Fitness for the body and mind

Local programs encourage a holistic approach to wellness

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Participants in a Zumba toning class follow instructions from Rachelle Wish, a certified personal trainer and fitness instructor.

Almost everyone has tried a diet or exercise plan of some kind with the best of intentions, only to quit a few weeks later when they don’t see results or get tired of drastically cutting calories.

It’s been emphasized several times over by health care professionals, personal trainers, magazine articles, and other resources that the key to life-long weight management is a “healthy diet and exercise,” that can be maintained over time.

But people get confused as to what, exactly, this entails. No chocolate cake ever again? A ban on alcohol and processed foods? French fry denial?

However, a few local fitness programs are helping people solve this riddle with a holistic approach to wellness, meaning that both exercise and diet are covered. The groups also give feedback and encouragement to members to keep them on the right track.

Michelle Clark, a personal trainer at All-Pride Fitness in Washougal is also the founder of Fat2Fit. The group’s mission is to help the community live a healthier life with group workouts, nutrition eduction and life coaching.

“We are firm believers of doing the hard work, eating a natural diet, as well as becoming the best person you can be,” Clark said.

She has been interested in fitness and exercise for years, and has always used it for stress relief.

“I love to learn how to help better myself as well as help others,” she said.

Clark hosts free, hour-long community walks every Wednesday that leave from the Camas Farmer’s Market at 6 p.m. Arthur Wornum, a former contestant on The Biggest Loser who lives in Portland, frequently joins the group.

“We are really excited to have this event and give our community a reason to get outside and get moving,” Clark said. “The Fat2Fit team is looking forward to meeting and possibly even inspiring others within the community who face the same issues they’re taking steps to conquer.”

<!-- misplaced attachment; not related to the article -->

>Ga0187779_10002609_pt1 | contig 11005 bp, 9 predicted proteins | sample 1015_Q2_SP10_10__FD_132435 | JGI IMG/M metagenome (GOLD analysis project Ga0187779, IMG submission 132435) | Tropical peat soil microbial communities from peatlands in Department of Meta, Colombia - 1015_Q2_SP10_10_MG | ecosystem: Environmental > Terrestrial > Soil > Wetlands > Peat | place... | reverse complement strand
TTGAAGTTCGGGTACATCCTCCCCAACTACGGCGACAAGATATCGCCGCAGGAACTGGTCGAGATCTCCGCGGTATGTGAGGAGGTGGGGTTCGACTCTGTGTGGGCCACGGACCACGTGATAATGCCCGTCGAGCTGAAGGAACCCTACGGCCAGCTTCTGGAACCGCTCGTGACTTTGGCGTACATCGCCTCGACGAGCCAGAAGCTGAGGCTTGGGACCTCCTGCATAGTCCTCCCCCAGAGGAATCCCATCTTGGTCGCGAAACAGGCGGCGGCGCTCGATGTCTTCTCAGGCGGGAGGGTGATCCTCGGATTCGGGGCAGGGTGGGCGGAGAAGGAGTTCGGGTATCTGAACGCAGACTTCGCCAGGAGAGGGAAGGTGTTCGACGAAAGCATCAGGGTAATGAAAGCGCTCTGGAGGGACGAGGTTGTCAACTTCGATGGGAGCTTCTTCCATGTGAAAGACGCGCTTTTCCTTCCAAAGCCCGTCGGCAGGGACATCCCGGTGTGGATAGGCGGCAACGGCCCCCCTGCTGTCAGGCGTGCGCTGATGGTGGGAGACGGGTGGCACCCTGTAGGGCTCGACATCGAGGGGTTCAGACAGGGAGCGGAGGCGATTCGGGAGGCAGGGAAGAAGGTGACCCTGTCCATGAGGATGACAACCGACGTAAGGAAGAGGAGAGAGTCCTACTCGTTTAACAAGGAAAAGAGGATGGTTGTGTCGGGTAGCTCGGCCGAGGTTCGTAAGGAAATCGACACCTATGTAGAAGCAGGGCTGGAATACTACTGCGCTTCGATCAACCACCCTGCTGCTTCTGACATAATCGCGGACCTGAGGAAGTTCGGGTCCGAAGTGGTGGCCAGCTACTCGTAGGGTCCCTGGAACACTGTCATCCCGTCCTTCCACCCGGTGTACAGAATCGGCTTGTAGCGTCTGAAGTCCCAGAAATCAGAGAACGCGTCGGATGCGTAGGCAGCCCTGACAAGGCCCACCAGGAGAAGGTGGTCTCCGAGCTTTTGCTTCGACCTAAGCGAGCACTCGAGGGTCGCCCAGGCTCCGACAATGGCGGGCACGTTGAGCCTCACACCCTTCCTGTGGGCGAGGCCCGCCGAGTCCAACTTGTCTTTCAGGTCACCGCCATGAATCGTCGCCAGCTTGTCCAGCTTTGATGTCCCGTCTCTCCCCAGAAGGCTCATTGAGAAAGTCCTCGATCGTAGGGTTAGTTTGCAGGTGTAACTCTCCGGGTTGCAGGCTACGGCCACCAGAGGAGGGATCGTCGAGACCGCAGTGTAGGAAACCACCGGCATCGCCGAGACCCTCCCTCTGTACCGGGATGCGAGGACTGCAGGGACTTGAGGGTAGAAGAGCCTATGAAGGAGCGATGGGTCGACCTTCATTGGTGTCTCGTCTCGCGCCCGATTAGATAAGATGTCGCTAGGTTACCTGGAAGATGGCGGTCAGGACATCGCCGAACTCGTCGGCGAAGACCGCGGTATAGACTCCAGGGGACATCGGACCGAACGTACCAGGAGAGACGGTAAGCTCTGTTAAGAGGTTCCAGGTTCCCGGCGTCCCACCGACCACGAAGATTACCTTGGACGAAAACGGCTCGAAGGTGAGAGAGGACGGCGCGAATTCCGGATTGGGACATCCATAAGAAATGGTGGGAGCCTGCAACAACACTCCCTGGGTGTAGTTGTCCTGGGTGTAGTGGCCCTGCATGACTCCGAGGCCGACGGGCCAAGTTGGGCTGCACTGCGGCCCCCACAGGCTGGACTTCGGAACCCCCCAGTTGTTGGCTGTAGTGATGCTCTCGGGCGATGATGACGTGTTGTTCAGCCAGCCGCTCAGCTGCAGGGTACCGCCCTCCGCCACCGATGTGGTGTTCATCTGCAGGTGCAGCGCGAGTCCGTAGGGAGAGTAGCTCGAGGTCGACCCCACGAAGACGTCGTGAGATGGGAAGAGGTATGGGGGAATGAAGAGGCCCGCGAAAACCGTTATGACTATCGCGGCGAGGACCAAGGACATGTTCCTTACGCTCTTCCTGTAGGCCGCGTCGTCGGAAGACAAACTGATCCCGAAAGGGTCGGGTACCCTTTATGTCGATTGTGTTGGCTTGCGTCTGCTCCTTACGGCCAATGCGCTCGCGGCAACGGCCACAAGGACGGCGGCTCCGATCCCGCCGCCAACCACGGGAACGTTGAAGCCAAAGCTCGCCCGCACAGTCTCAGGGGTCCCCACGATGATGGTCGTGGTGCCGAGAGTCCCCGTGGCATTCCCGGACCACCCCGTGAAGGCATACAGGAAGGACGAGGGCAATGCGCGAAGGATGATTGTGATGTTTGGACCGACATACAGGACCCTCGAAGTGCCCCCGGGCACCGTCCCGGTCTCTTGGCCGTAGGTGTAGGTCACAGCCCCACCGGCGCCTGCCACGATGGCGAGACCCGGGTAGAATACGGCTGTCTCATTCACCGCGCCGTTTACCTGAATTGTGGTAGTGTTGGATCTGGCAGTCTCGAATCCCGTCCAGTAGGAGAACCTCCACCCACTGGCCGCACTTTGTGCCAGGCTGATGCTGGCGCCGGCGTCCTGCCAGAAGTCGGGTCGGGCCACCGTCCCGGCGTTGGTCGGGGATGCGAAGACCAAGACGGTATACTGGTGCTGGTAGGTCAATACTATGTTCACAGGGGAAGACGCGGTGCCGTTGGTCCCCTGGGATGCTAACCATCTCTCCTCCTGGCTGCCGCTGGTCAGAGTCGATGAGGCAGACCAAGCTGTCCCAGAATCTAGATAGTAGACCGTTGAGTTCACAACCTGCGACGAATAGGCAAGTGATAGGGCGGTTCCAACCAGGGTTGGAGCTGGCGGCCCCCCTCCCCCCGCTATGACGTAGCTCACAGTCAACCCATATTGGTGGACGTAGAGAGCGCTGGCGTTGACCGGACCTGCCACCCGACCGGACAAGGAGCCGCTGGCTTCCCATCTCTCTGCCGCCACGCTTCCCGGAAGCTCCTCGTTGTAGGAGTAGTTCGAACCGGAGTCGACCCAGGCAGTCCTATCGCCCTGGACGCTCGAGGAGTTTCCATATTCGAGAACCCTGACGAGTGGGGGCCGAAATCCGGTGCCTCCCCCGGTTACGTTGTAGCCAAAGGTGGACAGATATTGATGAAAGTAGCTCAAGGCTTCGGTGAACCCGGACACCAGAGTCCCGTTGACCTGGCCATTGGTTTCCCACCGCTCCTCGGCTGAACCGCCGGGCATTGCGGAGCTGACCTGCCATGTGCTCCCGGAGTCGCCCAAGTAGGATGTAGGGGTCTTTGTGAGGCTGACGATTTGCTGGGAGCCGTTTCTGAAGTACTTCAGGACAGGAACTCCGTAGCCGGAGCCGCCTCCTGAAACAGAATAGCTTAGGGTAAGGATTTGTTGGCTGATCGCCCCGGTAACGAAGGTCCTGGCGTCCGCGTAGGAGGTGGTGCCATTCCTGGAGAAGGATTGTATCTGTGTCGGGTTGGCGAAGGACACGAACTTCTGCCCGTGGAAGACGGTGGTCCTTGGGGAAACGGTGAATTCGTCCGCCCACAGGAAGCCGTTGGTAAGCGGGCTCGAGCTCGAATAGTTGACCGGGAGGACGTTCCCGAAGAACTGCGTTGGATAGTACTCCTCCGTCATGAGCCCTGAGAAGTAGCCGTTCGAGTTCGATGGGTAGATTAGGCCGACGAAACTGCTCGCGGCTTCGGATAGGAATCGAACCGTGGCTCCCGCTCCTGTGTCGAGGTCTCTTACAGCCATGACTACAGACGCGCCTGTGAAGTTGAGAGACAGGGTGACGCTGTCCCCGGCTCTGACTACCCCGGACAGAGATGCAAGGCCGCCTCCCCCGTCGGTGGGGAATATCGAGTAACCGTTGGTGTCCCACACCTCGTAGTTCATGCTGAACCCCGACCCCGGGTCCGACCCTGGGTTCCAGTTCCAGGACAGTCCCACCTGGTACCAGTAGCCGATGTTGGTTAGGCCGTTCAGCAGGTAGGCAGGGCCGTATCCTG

The group currently has 12 members and is training three future mentors.

“The benefit of Fat2Fit is our fun, caring atmosphere,” Clark said. “They (members) work hard but become like family, encouraging each other to push and overcome everything that they need to reach their goal. There is nothing better than having someone going through the same thing you are and supporting each other.”

A unique part of Fat2Fit’s approach is the community volunteerism aspect.

“We give 100 percent [to our clients] and expect them to give their very best,” Clark said. “You have to be willing to pay it forward by volunteering to help the community.”

Ellen Gyberg and Rachelle Wish are the founders of Losing it for Good, Inc. The program includes exercise, nutrition and metal planning/preparation.

The exercise portion focuses on Zumba and Zumba toning. Both classes are offered at the Deborah Messinger Dance Academy in Washougal.

Gyberg and Wish also teach clients how to prepare healthful but non-bland foods such as spaghetti, pizza, meatloaf, chili, nachos and pizza using natural ingredients. They also accompany clients to lunch out so that they can learn how to make healthy choices. A trip to the grocery store for food selection is also offered.

“Losing weight is about 80 percent food and 20 percent working out,” Wish said. “We teach people to eat right and exercise to lose weight and maintain it.”

The two met after Gyberg began attending Wish’s Zumba classes and was frustrated because she wasn’t losing weight. Gyberg was 176 pounds at the time and pre-diabetic. Today, she weighs 121.

“I told her I needed help with personal training and eating,” Gyberg said.

Wish was happy to help, and in six months Gyberg had hit her goal of 135 pounds.

“I realized I needed to lose a little more before I was totally satisfied, so I kept at it,” she said.

Gyberg began taking Body Pump (a weight training and resistance class) and Zumba from Wish at 24 Hour Fitness to drop the last few pounds, working out six days a week. Today, she maintains with four days a week working out and monitoring her food intake.

“She started stalking me,” Wish joked. “She told everyone about what I had helped her accomplish. We started talking and decided to go ahead and form an exercise and nutrition program.”

Gyberg is a certified sports nutritionist through the American Sports and Fitness Association, and Wish is a certified personal trainer and fitness instructor through the Aerobics and Fitness Association of America.

“What I love about Zumba toning is that you’re getting your cardio and your resistance training in the same class,” Wish said. “With this class, we’re helping people reach their goals and have fun doing it. I always like to take people to the next level and help them to push. You’re never going to get better or stronger if you don’t.”

Wish has come a long way from the depressed, overweight woman she was less than two years ago.

“I feel like I am just a few weeks away from exactly where I want to be,” she said. “And if I can go for perfect, then why not?”